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The Numbers Crunch: Wizards fall short despite Kuzma’s 28-9-10 outburst

Stats, analysis, commentary.

Washington Wizards v Charlotte Hornets Photo by Jacob Kupferman/Getty Images

I know the Wizards ended up losing after taking a 19-point lead in the second half. I know they made a bunch of mistakes in the fourth quarter. I know Wes Unseld Jr. made a few...sub-optimal coaching decisions.

I just can’t work up anger or even frustration, and it’s not even because of the Thanksgiving feast set for later today. Happy Thanksgiving, by the way.

The Wizards played hard, and for stretches at least, well. They executed their defensive scheme for portions of the game, and on offense, they found some ways to get Jordan Poole and Kyle Kuzma easier shots — at least until Poole and Kuzma attempted hero ball.

The starters played pretty well, and Poole gained on being at least a useful player at times.

Sure, the bench stunk, Unseld kept Deni Avdija on the bench for the final seven-plus minutes of the game, and they lost, but Coulibaly got reps defending LaMelo Ball and showcased some excellent screen navigation. It was refreshing to see Wizards defend on the perimeter without soft switching everything.

Musings & Observations

  • For the most part, Kuzma played an excellent game. He was a rebound short of a triple-double, and he shot well (12-22 from the floor and 3-6 from three-point range). He was credited with 10 assists. Four or five of those assists wouldn’t meet my criteria, but they do adhere to the NBA scorekeeping standard, and he’s showing more playmaking skills than at any previous point in his career.
  • During the game, I felt Kuzma could have juiced his efficiency and helped the team with better shot selection — specifically taking difficult shots with plenty of time on the shot clock. Upon post-game review, not so much. He had 2-3 “bad” shots, but the vast majority of his field goal attempts were decent shots. Some of the tough ones that missed were later in the 24-second clock, and the team needed someone to get a shot up.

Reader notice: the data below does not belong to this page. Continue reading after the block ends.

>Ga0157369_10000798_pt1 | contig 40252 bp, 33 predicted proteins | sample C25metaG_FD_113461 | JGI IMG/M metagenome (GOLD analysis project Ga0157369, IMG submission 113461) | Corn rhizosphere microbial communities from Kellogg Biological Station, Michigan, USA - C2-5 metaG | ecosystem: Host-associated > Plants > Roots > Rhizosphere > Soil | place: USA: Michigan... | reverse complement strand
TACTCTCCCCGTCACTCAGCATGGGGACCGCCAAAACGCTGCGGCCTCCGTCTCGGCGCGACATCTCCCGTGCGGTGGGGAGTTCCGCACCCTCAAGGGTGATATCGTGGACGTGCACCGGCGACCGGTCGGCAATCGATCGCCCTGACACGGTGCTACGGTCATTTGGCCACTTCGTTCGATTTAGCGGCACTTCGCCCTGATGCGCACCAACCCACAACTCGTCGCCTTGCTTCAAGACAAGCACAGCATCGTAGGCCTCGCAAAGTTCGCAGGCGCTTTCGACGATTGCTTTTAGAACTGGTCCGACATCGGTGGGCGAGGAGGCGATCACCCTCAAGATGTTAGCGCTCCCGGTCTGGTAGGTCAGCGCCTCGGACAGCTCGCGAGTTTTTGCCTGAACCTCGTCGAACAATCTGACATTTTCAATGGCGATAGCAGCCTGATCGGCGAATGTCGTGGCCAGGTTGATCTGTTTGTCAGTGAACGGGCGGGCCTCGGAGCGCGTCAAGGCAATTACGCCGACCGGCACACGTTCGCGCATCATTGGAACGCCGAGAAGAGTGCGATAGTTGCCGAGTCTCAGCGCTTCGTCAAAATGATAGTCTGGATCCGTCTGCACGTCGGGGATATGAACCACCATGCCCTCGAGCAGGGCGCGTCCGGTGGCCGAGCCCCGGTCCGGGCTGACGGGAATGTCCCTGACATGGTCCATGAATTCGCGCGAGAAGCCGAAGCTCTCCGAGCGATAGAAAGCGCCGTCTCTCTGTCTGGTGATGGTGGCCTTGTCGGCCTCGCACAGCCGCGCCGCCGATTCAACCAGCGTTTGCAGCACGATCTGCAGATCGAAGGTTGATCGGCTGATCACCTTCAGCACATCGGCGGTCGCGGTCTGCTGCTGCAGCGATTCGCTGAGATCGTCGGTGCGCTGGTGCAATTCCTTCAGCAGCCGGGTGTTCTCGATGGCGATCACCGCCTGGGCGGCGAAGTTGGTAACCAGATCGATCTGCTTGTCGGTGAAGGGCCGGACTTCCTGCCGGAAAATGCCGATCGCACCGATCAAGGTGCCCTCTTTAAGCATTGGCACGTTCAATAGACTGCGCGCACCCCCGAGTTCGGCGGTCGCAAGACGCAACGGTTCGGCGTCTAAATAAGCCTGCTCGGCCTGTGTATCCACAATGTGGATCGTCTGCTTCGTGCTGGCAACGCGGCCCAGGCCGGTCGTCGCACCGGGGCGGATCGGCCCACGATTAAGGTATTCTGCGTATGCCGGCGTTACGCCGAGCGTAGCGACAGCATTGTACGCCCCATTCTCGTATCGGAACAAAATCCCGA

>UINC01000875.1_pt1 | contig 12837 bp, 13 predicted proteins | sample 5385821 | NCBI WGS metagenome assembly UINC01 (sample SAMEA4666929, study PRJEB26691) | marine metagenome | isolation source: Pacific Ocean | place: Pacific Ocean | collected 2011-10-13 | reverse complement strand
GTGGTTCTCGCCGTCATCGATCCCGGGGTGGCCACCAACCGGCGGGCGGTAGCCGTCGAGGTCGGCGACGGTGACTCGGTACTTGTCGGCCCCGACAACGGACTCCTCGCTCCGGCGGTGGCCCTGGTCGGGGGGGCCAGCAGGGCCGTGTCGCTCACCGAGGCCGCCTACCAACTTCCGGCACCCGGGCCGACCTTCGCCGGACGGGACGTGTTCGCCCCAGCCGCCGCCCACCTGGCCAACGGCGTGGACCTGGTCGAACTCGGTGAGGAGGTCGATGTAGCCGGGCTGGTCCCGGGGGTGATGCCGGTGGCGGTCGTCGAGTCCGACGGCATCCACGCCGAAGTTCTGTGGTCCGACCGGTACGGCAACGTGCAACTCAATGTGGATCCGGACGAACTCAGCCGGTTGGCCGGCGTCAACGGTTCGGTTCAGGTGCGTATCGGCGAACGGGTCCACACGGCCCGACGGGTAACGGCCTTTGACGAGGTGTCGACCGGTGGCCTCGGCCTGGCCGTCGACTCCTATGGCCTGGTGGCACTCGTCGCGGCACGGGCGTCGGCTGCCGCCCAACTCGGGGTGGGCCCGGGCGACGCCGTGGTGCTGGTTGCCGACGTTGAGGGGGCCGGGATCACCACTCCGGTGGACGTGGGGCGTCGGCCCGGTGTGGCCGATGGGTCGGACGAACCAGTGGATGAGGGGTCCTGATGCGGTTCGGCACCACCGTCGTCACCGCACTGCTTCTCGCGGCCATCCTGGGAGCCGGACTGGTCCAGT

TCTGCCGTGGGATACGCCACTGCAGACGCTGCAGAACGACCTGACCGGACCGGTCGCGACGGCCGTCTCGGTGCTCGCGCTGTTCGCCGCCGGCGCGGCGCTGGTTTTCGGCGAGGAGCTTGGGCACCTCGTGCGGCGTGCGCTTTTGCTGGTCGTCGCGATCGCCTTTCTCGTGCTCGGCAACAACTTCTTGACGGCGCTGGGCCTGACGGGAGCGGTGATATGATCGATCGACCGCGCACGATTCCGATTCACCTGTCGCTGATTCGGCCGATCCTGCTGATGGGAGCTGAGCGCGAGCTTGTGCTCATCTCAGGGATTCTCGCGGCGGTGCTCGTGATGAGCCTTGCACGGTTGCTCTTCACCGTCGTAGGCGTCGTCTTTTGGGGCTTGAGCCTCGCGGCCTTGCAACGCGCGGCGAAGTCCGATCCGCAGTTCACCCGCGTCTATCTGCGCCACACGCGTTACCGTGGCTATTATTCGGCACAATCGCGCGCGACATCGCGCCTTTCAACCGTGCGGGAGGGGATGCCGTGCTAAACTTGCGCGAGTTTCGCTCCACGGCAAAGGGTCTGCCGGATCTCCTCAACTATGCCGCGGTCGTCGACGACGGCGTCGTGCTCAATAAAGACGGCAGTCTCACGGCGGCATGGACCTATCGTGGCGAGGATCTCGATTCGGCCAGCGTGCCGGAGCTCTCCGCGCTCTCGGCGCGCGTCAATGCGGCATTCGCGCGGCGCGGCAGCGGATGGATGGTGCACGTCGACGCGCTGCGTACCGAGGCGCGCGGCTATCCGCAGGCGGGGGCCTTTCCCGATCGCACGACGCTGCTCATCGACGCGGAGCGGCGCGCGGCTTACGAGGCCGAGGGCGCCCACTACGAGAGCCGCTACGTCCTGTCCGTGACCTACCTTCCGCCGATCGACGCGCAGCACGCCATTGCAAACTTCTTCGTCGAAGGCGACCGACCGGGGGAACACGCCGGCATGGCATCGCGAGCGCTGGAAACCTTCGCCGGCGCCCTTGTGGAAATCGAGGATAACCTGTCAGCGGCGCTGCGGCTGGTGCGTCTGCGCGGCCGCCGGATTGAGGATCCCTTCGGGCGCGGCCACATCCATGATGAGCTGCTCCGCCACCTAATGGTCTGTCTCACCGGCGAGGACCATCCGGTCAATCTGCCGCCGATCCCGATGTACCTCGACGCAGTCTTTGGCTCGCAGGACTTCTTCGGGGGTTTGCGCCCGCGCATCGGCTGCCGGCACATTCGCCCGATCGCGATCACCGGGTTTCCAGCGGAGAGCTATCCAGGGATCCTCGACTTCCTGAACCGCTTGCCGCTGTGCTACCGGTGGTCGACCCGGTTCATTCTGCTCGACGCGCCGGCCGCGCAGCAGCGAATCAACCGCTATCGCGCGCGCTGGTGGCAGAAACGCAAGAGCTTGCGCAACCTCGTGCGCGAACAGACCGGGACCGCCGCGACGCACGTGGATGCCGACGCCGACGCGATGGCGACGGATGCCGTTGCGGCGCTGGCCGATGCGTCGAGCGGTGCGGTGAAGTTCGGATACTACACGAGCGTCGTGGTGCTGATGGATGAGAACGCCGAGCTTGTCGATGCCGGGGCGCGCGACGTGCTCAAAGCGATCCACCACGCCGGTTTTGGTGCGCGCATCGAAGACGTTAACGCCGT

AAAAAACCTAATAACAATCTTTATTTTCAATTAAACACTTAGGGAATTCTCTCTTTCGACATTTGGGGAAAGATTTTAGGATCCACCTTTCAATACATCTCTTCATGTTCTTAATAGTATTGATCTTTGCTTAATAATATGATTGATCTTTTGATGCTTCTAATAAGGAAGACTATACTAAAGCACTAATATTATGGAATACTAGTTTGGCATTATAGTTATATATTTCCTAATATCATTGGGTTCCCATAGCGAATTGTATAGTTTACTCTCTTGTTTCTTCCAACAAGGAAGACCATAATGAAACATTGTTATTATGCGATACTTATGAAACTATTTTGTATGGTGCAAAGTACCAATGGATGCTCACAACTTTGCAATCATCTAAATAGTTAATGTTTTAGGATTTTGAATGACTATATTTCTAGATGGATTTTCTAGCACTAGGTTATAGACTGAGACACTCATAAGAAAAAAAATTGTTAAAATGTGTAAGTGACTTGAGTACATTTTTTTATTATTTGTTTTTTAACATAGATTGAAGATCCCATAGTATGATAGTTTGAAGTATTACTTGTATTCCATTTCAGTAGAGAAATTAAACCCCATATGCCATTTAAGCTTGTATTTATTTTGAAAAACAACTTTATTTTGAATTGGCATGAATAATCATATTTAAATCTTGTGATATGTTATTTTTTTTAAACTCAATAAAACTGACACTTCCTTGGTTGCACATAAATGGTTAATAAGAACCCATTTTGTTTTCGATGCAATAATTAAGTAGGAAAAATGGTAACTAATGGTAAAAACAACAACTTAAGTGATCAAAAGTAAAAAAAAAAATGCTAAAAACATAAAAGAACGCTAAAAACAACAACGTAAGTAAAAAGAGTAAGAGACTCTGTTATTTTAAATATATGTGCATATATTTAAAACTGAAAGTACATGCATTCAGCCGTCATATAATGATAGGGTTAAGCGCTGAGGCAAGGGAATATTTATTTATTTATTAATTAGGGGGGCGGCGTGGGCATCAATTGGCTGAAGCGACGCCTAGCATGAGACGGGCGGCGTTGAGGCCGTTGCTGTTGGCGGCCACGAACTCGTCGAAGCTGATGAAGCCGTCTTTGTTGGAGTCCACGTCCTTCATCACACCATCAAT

• I didn’t like Unseld’s decision to sit Avdija the final seven minutes of the game. He played a solid game and harassed Gordon Hayward into a terrible one, but Unseld went with Tyus Jones, Poole, and Coulibaly down the stretch. Coulibaly was a no-brainer, even though he had a poor game overall. He needs the reps, and he was giving a good effort defending Ball. Given Charlotte’s personnel, I’d have replaced Poole or Tyus Jones in the lineup to have more defensive versatility and rebounding. That said, while I didn’t like it, I can see the reasoning.
  • After getting knocked around by Charlotte big men the previous two times they played this season, Daniel Gafford battled inside with 15 points (on 9 field goal attempts) and 16 rebounds. The team defense was at its best with Gafford on the floor.
  • If Danilo Gallinari isn’t making shots, he has basically no value out there. His immobility handicaps their defense. The Wizards should be looking for Someone Else to take those minutes.
  • LaMelo Ball made a three-point floater last night. Just a preposterous shot to even take...and he made it.
  • Corey Kispert’s lone made three was a half court jumper (yes, jumper) at the end of the second quarter. NBA.com has it down as a 39-foot shot, which I think is incorrect. That should be recorded as being from 42 feet.
  • The 6-9 Brandon Miller somehow had zero rebounds in 31 minutes.
  • While Poole played probably his best game of the season, his offensive efficiency was still 13 points per 100 possessions below league average, and his defense was subpar.

I fired up the Prediction Machine for the first time this season, and entering the Charlotte game, The Machine had the Wizards winning 20 to 21 games this season (20.4 was the exact estimate).